Talking about signature coffee drinks, perhaps the most common of them all is the espresso. The Italians have made an art out of making them; and learning how to make the perfect espresso takes practice but it is totally doable.
The traditional way of making espresso is by using the moka pot: that little teapot-looking boiler made of a metal. It works quite differently from a drip coffee machine because the hot water, instead of going downwards, is made to go upwards. The bottom part, filled with a little bit of water (ideally in level just below the little steam hole) is covered by a re-usable funnel shaped metal filter which is then filled with your preferred coffee grounds. Getting the perfect amount is where the trick is at: you want the filter to be completely full and partially pressed to brew an awesome cup of coffee; but pressing too much coffee grounds in it can result in water not being able to pass and burning the whole batch. Coffee ground size also plays a vital role in this: a fine mixture will require less pressing, while its rougher grainy counterpart will come out better if pressed more. It takes a lot of practice to get it right. I’ve had my own troubles too when I tried it out the first several rounds. Anyway, once the coffee grounds are placed, you can twist the top on and place it on your burner or cooker. Because moka pots are relatively small (most make 2-4 little cups) it doesn’t take long to brew; but keep in mind that the slower the fire, the better the taste, the stronger the aroma, and the more dense the crema (the thin layer of coffee which looks foamy).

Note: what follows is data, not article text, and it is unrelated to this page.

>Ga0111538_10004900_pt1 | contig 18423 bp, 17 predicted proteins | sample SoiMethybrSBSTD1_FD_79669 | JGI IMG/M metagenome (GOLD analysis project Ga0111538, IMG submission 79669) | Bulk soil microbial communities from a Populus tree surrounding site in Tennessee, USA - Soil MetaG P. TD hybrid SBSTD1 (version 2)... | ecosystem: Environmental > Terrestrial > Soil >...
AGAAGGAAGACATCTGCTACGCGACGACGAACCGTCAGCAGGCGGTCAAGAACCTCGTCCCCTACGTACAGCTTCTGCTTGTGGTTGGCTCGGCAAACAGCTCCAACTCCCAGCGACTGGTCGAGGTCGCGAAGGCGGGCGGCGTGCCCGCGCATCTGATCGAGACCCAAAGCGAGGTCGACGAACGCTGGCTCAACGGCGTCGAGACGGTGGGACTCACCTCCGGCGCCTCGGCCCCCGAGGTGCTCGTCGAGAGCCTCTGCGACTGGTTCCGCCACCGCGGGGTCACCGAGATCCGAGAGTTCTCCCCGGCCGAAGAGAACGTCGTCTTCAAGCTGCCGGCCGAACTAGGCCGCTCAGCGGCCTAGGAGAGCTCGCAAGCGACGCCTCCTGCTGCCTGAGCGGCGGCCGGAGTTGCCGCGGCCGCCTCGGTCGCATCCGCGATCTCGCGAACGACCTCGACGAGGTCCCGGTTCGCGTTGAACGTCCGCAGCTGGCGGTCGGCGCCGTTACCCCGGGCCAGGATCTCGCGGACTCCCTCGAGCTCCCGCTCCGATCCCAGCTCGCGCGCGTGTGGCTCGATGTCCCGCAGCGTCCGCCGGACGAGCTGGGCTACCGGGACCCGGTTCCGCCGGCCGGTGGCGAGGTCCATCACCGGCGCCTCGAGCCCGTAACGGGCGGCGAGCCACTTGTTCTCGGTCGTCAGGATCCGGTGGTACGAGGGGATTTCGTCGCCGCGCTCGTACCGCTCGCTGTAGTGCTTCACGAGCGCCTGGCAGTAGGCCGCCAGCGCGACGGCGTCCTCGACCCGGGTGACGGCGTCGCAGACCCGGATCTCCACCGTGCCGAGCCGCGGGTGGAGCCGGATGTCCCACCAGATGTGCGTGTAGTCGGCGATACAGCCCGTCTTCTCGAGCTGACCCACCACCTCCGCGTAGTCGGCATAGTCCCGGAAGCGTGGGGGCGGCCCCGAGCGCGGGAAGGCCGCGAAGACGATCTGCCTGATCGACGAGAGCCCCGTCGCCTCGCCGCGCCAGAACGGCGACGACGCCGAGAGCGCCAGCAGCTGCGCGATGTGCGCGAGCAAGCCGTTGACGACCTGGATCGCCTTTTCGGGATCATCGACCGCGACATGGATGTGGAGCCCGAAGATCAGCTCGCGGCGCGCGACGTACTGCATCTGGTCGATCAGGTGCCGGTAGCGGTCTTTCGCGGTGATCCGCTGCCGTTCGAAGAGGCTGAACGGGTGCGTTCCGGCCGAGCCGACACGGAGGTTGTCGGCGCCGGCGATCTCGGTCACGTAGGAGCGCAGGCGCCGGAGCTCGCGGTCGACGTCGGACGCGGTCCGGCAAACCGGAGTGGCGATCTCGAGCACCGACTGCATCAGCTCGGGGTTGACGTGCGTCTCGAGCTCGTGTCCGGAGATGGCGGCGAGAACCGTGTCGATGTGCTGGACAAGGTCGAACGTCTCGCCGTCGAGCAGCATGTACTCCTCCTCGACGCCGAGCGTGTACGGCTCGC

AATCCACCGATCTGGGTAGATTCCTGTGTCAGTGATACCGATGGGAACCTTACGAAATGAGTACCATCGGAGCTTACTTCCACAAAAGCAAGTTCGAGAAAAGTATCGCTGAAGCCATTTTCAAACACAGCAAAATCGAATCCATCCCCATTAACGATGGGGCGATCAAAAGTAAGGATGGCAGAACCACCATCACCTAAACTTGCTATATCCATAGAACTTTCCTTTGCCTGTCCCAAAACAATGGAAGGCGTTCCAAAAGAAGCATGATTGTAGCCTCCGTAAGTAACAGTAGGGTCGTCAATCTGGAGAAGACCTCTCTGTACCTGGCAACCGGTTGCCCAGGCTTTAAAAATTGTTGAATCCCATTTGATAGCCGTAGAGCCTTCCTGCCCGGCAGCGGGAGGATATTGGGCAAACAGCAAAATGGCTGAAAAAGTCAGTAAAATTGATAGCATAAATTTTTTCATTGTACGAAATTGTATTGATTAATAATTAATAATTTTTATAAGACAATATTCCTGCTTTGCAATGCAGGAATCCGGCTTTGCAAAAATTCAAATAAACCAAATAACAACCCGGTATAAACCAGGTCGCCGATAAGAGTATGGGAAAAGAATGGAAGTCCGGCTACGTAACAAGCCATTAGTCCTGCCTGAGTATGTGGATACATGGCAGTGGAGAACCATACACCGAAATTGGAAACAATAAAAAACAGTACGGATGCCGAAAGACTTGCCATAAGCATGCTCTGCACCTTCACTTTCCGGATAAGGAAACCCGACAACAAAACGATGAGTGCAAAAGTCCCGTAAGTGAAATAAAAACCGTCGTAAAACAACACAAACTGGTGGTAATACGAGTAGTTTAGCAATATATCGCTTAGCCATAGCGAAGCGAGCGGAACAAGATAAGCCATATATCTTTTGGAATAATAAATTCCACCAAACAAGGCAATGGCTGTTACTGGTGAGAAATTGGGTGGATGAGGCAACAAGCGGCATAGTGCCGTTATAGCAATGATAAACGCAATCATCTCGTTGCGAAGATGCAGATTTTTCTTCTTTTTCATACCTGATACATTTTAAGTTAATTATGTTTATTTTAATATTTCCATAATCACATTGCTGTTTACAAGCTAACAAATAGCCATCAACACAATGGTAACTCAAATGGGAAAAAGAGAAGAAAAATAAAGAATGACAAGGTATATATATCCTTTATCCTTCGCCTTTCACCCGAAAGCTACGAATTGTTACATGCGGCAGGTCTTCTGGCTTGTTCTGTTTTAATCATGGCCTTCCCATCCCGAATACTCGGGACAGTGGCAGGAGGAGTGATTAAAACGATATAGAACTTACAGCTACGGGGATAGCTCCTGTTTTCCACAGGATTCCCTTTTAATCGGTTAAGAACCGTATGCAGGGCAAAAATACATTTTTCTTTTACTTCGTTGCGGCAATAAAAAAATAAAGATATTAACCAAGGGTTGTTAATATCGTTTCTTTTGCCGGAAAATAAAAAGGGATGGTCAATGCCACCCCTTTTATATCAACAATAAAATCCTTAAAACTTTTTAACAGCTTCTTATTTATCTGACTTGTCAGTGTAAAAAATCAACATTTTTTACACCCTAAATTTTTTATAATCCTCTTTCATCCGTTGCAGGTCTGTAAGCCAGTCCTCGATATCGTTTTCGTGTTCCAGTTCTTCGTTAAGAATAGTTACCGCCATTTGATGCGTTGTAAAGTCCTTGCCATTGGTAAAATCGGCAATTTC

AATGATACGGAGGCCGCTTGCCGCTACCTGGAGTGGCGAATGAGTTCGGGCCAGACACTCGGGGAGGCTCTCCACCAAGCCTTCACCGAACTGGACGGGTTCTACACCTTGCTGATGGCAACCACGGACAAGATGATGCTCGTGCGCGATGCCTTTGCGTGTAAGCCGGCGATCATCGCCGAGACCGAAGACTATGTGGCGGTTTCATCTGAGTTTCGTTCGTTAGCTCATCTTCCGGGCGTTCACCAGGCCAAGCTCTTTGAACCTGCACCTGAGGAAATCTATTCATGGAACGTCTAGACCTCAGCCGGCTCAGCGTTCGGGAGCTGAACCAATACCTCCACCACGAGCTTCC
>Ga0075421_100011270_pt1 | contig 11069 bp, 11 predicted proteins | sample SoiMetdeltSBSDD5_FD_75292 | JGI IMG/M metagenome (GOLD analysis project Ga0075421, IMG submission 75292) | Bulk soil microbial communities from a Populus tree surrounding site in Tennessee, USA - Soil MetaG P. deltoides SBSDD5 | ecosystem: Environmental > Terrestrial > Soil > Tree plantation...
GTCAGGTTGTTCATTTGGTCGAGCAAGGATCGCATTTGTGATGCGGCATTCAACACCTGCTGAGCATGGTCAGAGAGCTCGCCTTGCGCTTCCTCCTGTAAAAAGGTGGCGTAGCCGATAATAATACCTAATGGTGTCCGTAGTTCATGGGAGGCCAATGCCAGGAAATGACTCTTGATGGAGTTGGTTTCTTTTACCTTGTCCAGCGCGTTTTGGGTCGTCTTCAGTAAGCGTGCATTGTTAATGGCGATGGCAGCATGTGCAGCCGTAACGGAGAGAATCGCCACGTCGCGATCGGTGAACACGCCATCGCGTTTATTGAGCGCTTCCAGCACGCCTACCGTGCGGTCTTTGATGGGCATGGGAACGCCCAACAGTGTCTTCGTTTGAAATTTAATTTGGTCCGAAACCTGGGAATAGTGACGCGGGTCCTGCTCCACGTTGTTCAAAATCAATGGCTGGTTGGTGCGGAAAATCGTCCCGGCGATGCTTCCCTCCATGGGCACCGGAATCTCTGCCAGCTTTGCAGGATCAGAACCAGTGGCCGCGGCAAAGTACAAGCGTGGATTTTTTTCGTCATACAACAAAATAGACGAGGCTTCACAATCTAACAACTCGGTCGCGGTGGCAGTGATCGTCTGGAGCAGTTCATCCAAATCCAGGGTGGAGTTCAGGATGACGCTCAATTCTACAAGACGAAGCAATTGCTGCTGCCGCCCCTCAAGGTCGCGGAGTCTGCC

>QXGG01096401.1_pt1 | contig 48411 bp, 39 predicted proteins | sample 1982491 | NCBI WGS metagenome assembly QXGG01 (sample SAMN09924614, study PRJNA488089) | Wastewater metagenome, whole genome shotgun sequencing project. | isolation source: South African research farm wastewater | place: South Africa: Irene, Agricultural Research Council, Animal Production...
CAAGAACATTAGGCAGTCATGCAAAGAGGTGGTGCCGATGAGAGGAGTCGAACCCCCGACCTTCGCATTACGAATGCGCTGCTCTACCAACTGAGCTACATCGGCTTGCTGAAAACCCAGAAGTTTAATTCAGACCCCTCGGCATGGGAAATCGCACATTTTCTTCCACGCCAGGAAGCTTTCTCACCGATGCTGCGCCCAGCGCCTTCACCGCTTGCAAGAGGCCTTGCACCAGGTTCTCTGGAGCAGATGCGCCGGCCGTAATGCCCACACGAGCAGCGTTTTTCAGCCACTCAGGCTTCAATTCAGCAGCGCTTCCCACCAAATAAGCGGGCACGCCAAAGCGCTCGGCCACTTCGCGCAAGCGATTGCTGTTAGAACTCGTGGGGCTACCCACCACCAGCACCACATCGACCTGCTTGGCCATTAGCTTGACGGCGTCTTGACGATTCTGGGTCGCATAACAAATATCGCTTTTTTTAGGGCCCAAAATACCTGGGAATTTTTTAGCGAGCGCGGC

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While a couple of decades ago, manual espresso machines were only used in bars (how traditional Italian coffee houses were, and still are, called) because of their bulky size, there are now smaller versions which are widely available for home use. The basic principle is still the same: as the water boils it creates pressure which pushes the water upwards and into the coffee filter, giving it lots of time and heat to concentrate the whole load of coffee grounds into a little shot of espresso. The benefits of using these machines is that the water doesn’t have to be loaded each time, as there is a larger compartment available for it: all you have to do is occasionally take it out, clean it (Italians say that they never use soap as it can affect the taste of the coffee and only rinse it thoroughly with warm water – but whether you want to use soap is your call), and load it up with water again. When you want to brew, you twist the arm to set it loose and place your coffee grounds – directly from the package or, for an even better coffee, after grinding the beans yourself. Here, it’s your decision once again on how much you press it, just like with the traditional moka pot. Most machines nowadays have various options, such as a single shot or double shot (which can be drank by 1 person in 1 cup, or two people in two cups if the machine allows it) – press the desired option, and enjoy your espresso. Maintenance with these machines is pretty minimal: apart from the controversial water tank, the twisty arm’s filter can be easily removed and washed after every several uses, and the drip tray needs only to be wiped whenever a little drop ends up coming down too late. Dont forget to check out our page about the best milk frother available, to truly enjoy your espresso experience, especially if you’re looking for a great cappuccino or latte.